Description

SYSTEM AND METHOD FOR DISPLAYING IMPEDANCE INFORMATION FOR PHYSIOLOGIC SENSORS
BACKGROUND
[0001] In a health care environment, electrodes placed on the patient’s skin are used as part of a variety of sensors for the purpose of gathering patient physiologic data (“electrode-based patient sensors”). Examples of the types of electrode-based patient sensors include electrocardiogram (“ECG”) sensors, neuromuscular transmission (“NMT”) sensors, electroencephalogram (“EEG”) sensors, and brain monitoring external (“BISx”) sensors. Each of these types of sensors use multiple electrodes.
[0002] An electrode for a physiologic sensor can become unable to provide an accurate physiologic measurement for a number of reasons. For example, there may be inadequate contact between the patient’s skin and the electrode pad, a lack of sufficient conductive gel, insufficient pressure being applied during application of the electrode, or an adhesive failure (from excess skin moisture or patient movement). Other possible causes include, for example, poor electrical contact between a wire lead and the electrode pad and poor electrical contact between the wire lead and the sensor housing.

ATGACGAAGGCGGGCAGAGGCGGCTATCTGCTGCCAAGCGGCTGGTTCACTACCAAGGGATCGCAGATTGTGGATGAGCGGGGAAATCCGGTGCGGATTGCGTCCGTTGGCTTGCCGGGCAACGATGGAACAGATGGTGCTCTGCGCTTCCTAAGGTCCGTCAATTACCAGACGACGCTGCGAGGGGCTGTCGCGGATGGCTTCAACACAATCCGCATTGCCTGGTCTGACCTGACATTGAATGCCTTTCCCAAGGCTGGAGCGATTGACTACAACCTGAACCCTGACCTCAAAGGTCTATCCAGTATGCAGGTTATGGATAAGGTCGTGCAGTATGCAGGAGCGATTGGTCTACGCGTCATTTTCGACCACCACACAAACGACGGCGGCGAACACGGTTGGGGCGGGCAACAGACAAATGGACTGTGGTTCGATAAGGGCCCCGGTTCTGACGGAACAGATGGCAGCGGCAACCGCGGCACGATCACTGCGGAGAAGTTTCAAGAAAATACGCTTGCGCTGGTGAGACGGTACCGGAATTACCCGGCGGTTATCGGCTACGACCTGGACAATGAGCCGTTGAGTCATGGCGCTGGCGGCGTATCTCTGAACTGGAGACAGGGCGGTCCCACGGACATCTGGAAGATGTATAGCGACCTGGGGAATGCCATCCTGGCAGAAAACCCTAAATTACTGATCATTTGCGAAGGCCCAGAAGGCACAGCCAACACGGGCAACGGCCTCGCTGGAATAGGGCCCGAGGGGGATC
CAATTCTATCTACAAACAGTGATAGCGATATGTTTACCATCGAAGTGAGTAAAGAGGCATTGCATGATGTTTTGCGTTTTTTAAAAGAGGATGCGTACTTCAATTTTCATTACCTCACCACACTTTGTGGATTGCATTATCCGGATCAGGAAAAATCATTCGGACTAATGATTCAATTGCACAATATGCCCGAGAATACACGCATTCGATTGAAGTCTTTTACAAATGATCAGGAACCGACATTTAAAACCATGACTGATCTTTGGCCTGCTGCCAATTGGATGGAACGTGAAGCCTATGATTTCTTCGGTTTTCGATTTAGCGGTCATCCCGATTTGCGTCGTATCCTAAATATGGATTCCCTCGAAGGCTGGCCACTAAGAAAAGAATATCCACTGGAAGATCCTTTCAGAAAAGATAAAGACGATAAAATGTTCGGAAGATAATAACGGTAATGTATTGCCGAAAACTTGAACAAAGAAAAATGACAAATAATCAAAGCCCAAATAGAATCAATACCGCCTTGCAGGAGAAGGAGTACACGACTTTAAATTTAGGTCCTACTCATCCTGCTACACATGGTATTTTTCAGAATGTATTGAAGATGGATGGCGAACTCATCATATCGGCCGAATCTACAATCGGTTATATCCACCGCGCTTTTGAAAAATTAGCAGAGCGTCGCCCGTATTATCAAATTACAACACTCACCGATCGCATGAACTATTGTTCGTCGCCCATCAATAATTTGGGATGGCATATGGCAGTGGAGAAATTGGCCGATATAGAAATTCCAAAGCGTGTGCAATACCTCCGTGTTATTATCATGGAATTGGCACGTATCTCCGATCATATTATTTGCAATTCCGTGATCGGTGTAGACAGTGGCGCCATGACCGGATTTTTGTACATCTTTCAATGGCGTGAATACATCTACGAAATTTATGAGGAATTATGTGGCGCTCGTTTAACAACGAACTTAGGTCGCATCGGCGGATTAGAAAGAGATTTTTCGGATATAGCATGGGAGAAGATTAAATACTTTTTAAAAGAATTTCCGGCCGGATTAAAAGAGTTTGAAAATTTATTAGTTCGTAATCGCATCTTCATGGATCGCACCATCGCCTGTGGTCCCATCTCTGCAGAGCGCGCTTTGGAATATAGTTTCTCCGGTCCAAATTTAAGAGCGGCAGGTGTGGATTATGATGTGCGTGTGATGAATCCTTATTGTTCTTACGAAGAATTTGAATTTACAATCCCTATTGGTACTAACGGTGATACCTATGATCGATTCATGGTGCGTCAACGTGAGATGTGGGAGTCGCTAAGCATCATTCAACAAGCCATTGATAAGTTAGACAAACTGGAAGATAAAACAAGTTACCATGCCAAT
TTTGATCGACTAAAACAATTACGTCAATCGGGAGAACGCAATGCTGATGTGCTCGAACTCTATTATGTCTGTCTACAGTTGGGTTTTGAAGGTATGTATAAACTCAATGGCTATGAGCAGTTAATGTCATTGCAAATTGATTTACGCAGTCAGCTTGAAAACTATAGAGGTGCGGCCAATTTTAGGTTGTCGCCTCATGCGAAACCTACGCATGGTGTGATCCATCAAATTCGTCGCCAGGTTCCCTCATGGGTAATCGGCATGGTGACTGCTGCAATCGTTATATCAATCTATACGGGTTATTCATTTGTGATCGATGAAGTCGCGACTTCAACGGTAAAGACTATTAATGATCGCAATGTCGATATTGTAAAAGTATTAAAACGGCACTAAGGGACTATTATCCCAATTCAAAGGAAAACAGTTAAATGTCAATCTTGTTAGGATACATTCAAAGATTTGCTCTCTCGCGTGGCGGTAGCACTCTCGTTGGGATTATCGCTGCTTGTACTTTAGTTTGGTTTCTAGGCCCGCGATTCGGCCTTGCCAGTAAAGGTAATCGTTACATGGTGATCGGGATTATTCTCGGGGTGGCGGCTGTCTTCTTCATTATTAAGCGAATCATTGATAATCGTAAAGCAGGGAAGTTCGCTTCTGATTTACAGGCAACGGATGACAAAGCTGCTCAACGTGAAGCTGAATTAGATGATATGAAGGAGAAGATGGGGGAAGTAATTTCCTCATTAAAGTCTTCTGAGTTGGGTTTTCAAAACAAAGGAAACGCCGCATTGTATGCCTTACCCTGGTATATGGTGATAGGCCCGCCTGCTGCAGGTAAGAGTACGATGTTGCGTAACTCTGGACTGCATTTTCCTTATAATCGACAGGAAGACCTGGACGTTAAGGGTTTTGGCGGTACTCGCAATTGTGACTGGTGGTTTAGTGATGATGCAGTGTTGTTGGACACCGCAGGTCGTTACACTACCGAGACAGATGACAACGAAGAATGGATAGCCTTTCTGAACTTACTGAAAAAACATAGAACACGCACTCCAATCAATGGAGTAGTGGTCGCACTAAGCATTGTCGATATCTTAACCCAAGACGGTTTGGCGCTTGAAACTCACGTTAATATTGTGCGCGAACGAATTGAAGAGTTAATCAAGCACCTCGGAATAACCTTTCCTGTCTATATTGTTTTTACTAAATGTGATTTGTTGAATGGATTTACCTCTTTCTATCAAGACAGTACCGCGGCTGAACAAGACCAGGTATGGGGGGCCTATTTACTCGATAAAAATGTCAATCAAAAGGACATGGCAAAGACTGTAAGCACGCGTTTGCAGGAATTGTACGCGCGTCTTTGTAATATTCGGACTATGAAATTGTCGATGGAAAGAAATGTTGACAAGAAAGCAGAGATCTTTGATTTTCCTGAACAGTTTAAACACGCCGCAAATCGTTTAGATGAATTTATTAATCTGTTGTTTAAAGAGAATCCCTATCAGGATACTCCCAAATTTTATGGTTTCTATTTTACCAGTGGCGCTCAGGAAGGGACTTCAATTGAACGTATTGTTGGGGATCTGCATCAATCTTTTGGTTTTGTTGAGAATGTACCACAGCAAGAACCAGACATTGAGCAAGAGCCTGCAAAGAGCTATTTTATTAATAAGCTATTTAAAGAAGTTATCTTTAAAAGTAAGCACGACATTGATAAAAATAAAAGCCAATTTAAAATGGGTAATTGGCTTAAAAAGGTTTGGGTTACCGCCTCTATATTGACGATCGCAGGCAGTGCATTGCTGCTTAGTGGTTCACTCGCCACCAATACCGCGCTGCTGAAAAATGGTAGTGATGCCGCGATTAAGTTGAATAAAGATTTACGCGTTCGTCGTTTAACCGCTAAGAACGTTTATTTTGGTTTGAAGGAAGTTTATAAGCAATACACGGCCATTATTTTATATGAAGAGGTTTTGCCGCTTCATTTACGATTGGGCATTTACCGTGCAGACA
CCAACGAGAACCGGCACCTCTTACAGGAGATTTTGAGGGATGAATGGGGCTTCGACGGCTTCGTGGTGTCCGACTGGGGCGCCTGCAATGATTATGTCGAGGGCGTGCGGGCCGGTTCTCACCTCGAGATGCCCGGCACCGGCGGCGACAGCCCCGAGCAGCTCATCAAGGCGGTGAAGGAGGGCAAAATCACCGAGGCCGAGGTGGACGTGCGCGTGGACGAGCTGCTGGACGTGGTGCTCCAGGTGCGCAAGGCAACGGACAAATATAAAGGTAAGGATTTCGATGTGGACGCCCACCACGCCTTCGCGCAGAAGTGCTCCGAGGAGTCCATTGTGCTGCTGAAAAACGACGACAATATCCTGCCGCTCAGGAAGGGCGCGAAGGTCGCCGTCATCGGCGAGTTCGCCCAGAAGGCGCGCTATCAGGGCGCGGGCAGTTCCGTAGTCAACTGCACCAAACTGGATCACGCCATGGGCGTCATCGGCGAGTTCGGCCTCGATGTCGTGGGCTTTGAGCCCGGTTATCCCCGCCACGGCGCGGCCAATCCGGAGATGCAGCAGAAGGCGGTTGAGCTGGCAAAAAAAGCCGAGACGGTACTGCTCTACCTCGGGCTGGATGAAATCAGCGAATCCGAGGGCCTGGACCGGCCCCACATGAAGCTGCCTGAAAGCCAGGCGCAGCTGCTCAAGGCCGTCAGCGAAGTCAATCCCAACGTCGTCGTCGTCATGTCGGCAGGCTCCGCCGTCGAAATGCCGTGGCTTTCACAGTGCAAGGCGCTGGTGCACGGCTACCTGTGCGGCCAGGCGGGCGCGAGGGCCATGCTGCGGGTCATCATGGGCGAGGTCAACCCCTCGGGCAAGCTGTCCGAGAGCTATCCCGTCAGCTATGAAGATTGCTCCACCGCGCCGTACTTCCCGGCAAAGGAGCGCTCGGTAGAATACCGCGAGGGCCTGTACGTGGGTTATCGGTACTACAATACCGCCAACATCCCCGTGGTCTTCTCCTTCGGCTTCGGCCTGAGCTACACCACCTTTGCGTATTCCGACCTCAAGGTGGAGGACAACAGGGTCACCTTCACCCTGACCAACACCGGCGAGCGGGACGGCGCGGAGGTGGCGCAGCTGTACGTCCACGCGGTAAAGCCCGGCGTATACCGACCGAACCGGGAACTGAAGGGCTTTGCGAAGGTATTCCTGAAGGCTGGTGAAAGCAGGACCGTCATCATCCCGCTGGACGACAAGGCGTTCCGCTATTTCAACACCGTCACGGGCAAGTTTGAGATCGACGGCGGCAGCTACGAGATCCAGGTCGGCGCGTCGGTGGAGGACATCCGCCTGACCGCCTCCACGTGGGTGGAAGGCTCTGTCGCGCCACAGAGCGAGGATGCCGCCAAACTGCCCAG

[0003] Identifying a problematic electrode can be difficult for clinicians, particularly for sensors having a significant number of electrodes. The diagnostic process is time consuming and error- prone. Moreover, avoiding delays or gaps in the display of accurate physiologic data can be important for patient care - such as ECG data for a patient experiencing a heart attack. Therefore, there is a need for a system that enables clinicians to quickly and efficiently identify the existence of a problematic electrode and to locate that electrode on the patient’s body.